The Ohio Bureau of Workers’ Compensation is making safety conversations a priority at this year’s Farm Science Review. BWC will have safety consultants available at two different booths this year, including a presence in the Ohio Farm Bureau building on the corner of Beef Street and Friday Avenue.

“It’s a crucial time to review basic safety items that could mistakenly be overlooked or omitted when workers are putting in longer hours during harvest season,” said BWC Administrator/CEO Stephanie McCloud. “The time when you think ‘just this once I can take this shortcut,’ is unfortunately often the time when a real accident may occur.”

Following a frustrating planting season for many Ohio farmers, BWC is hopeful that harvest season will be more uplifting and, most importantly, free from preventable injuries and illnesses.

Farm Science Review takes place Sept. 20-22. Attendees will have the opportunity to visit with a safety consultant, learn about the free safety resources available through BWC, and pick up a 10-point safety checklist to prepare for a busy harvest season. In addition, BWC will demonstrate the importance of hearing protection through an interactive display.

Here are the items BWC recommends all workers should review to help prevent accidents and injuries during the busy harvest season.

  1. Make sure slow-moving vehicle signs are in place and warning lights and alarms are working properly for any equipment moving on roadways.
  2. Always start the day by doing inspections of equipment to ensure there are no problems that need addressed.
  3. While working with combines, make sure there is no build up on the equipment that could cause fire. Clear debris each time you stop.
  4. When clearing debris or clogs from equipment, make sure equipment is shut off prior to clearing. When clearing debris use tools to keep hands clear of moving parts that could have a sudden release of stored energy.
  5. Power take-offs are always a concern for entanglement. Ensure guards are in place on equipment and power take-offs are shut down prior to going near them. Avoid loose clothing, drawstrings, and long hair that can become entangled.
  6. Watch for other workers around equipment, making sure that workers are clear before proceeding.
  7. Ensure equipment has proper lighting to complete the task at hand, especially if working after dark.
  8. When filling silos or grain bins, watch for dust, vapors, and engulfment hazards. Use respirators (dusk masks) when necessary.
  9. Take breaks and get ample rest to prevent fatigue. Keep hydrated.
  10. Label pesticides and agrochemicals. Keep them in a safe and designated place and wear appropriate gloves and other protective equipment when handling.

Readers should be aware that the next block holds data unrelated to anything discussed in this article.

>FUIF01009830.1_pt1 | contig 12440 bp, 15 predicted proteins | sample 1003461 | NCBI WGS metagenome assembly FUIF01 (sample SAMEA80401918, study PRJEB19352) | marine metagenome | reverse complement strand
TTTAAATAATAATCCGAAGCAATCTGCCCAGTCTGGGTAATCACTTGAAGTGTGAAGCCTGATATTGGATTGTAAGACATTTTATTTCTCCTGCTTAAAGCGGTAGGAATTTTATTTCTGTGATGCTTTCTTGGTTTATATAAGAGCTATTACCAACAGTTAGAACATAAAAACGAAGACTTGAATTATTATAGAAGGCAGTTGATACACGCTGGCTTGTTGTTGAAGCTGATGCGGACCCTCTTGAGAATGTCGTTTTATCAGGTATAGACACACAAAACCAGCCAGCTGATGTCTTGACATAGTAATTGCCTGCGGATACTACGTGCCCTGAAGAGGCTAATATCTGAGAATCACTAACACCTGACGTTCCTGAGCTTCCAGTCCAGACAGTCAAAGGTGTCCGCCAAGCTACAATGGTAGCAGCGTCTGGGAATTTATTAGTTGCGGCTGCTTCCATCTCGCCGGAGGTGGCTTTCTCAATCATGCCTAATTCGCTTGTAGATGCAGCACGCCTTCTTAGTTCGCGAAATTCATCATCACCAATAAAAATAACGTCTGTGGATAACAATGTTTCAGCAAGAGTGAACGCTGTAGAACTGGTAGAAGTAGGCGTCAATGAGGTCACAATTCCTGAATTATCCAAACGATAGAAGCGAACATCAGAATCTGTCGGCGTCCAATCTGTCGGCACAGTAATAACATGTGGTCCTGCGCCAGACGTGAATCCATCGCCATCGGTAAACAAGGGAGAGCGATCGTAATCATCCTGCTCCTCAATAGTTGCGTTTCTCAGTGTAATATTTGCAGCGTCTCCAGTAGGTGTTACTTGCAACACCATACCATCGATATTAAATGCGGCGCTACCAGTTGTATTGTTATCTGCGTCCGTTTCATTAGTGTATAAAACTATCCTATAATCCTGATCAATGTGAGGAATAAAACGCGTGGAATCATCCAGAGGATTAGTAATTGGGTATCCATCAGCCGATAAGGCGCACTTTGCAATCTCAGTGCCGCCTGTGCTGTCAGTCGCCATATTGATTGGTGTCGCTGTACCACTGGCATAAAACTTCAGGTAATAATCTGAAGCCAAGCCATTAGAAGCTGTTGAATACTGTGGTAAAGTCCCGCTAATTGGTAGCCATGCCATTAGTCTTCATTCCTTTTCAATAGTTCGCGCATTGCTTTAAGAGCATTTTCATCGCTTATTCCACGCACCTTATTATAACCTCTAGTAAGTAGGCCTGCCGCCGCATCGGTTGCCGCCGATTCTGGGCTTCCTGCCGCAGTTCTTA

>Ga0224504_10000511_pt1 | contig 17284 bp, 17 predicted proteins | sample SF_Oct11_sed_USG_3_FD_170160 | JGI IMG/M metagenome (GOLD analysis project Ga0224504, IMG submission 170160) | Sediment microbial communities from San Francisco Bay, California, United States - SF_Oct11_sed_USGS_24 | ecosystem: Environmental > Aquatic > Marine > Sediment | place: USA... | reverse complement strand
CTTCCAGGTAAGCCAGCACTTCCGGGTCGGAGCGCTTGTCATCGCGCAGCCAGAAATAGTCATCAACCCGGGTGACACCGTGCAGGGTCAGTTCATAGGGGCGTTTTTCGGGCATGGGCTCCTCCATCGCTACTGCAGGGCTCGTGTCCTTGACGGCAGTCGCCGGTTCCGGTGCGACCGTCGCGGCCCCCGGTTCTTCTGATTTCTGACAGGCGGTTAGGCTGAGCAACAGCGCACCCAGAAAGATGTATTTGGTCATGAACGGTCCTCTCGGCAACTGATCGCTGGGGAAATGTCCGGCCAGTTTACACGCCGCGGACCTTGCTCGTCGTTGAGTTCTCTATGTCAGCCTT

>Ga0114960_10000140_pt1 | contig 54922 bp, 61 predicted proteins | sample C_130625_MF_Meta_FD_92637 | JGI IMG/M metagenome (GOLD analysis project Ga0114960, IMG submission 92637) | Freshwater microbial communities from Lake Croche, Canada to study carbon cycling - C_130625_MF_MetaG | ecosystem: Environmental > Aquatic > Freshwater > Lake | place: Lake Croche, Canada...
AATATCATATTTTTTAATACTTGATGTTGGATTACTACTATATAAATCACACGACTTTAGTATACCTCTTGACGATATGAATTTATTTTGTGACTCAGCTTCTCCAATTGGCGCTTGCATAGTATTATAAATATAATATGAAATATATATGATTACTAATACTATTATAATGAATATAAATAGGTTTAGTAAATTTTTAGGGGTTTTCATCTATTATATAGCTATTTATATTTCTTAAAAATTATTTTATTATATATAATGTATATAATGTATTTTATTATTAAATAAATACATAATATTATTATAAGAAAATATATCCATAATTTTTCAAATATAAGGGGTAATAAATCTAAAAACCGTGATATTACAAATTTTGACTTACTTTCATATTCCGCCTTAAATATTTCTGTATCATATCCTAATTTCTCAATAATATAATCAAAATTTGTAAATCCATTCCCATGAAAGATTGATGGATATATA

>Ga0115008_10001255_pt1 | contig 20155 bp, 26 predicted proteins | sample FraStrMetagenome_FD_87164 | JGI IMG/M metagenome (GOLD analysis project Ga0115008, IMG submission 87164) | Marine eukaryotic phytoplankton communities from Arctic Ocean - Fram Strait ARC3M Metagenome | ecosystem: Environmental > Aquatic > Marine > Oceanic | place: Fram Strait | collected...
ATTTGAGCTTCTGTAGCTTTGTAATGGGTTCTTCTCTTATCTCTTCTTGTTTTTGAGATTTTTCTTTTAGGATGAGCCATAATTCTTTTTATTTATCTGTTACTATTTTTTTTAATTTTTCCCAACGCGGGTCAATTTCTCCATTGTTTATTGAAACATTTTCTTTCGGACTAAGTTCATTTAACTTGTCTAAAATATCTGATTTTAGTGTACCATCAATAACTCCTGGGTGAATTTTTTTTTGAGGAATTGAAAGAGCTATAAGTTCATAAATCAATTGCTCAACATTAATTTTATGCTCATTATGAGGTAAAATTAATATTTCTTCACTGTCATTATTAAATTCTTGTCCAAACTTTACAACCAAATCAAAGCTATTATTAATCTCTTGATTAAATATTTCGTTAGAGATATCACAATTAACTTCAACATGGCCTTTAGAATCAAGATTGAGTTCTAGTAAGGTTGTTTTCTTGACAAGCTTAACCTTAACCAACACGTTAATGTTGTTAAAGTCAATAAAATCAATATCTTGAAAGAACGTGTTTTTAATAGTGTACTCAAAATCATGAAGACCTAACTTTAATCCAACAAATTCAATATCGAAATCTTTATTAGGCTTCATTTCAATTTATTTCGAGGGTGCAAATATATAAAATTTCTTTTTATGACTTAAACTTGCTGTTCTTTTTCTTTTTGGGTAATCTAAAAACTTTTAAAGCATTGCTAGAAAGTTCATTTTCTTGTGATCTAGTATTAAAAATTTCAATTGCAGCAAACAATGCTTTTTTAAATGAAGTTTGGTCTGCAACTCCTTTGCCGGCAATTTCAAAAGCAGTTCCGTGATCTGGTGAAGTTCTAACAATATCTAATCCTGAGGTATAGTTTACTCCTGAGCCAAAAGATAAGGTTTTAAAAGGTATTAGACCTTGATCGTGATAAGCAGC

Plus, listen to Stephanie McCloud review these harvest safety items and share additional safety tips on Our Ohio Weekly.

BWC is committed to helping your business prevent accidents. If you would like to schedule a free safety consultation, contact your local BWC service office, call 800-644-6292, or submit a request online. Please have your BWC policy number ready. A safety consultant will contact you within two business days.

Ohio Bureau of Workers’ Compensation. We’ve got you Covered.
Established in 1912, the Ohio Bureau of Workers’ Compensation is the exclusive provider of workers’ compensation insurance in Ohio, serving 249,000 public and private employers. With nearly 1,600 employees and assets of approximately $25 billion, BWC is one of the largest state-run insurance systems in the United States. For more, visit bwc.ohio.gov.

 

 

 

 

 

Having opportunities to attend leadership institutes, advocate for rural Ohioans on the state and national level, facilitate young ag professionals events, and serve in a variety of leadership positions have helped my skills grow exponentially.
Sara Tallmadge's avatar
Sara Tallmadge

Ashland County Farm Bureau

Growing our Generation
Labor has always been an issue, mainly because we are a seasonal operation. So that's a challenge finding somebody who only wants to work three months out of a year, sometimes up to six months.
Mandy Way's avatar
Mandy Way

Way Farms

Business Solutions
If it wasn't for Farm Bureau, I personally, along with many others, would not have had the opportunity to meet with our representatives face to face in Washington.
Austin Heil's avatar
Austin Heil

Hardin County Farm Bureau

Washington, D.C. Leadership Experience
I was gifted the great opportunity through an Ohio Farm Bureau Foundation Youth Pathways grant to run a series of summer camps here. That really expanded my vision of what ‘grow, maintain, sustain and explain’ could actually be.
Jim Bruner's avatar
Jim Bruner

Mezzacello Urban Farms

Farming for Good
I see the value and need to be engaged in the community I live in, to be a part of the decision-making process and to volunteer with organizations that help make our community better.
Matt Aultman's avatar
Matt Aultman

Darke County Farm Bureau

Leadership development
So many of the issues that OFBF and its members are advocating for are important to all Ohioans. I look at OFBF as an agricultural watchdog advocating for farmers and rural communities across Ohio.
Mary Smallsreed's avatar
Mary Smallsreed

Trumbull County Farm Bureau

Advocacy
Suggested Tags: